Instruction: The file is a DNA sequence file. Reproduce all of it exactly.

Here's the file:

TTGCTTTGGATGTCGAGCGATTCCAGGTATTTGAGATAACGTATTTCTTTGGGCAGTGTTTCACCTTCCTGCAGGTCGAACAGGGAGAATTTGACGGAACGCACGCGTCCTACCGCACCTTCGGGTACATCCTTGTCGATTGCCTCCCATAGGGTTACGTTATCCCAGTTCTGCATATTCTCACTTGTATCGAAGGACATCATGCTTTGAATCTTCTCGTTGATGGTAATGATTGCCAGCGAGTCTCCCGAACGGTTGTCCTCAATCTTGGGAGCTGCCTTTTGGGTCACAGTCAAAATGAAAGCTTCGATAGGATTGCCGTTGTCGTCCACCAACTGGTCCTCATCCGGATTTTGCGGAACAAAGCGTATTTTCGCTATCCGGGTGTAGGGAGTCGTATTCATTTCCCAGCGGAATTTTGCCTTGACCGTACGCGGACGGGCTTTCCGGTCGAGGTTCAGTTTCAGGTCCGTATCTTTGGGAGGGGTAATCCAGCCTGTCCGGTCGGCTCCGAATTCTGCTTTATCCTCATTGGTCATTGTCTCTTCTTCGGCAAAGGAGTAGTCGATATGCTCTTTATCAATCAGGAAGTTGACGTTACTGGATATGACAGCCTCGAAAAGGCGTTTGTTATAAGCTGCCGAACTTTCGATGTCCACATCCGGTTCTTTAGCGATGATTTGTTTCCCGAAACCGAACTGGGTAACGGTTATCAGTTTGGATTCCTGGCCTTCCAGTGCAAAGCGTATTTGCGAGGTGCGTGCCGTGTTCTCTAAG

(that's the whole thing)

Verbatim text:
TTGCTTTGGATGTCGAGCGATTCCAGGTATTTGAGATAACGTATTTCTTTGGGCAGTGTTTCACCTTCCTGCAGGTCGAACAGGGAGAATTTGACGGAACGCACGCGTCCTACCGCACCTTCGGGTACATCCTTGTCGATTGCCTCCCATAGGGTTACGTTATCCCAGTTCTGCATATTCTCACTTGTATCGAAGGACATCATGCTTTGAATCTTCTCGTTGATGGTAATGATTGCCAGCGAGTCTCCCGAACGGTTGTCCTCAATCTTGGGAGCTGCCTTTTGGGTCACAGTCAAAATGAAAGCTTCGATAGGATTGCCGTTGTCGTCCACCAACTGGTCCTCATCCGGATTTTGCGGAACAAAGCGTATTTTCGCTATCCGGGTGTAGGGAGTCGTATTCATTTCCCAGCGGAATTTTGCCTTGACCGTACGCGGACGGGCTTTCCGGTCGAGGTTCAGTTTCAGGTCCGTATCTTTGGGAGGGGTAATCCAGCCTGTCCGGTCGGCTCCGAATTCTGCTTTATCCTCATTGGTCATTGTCTCTTCTTCGGCAAAGGAGTAGTCGATATGCTCTTTATCAATCAGGAAGTTGACGTTACTGGATATGACAGCCTCGAAAAGGCGTTTGTTATAAGCTGCCGAACTTTCGATGTCCACATCCGGTTCTTTAGCGATGATTTGTTTCCCGAAACCGAACTGGGTAACGGTTATCAGTTTGGATTCCTGGCCTTCCAGTGCAAAGCGTATTTGCGAGGTGCGTGCCGTGTTCTCTAAG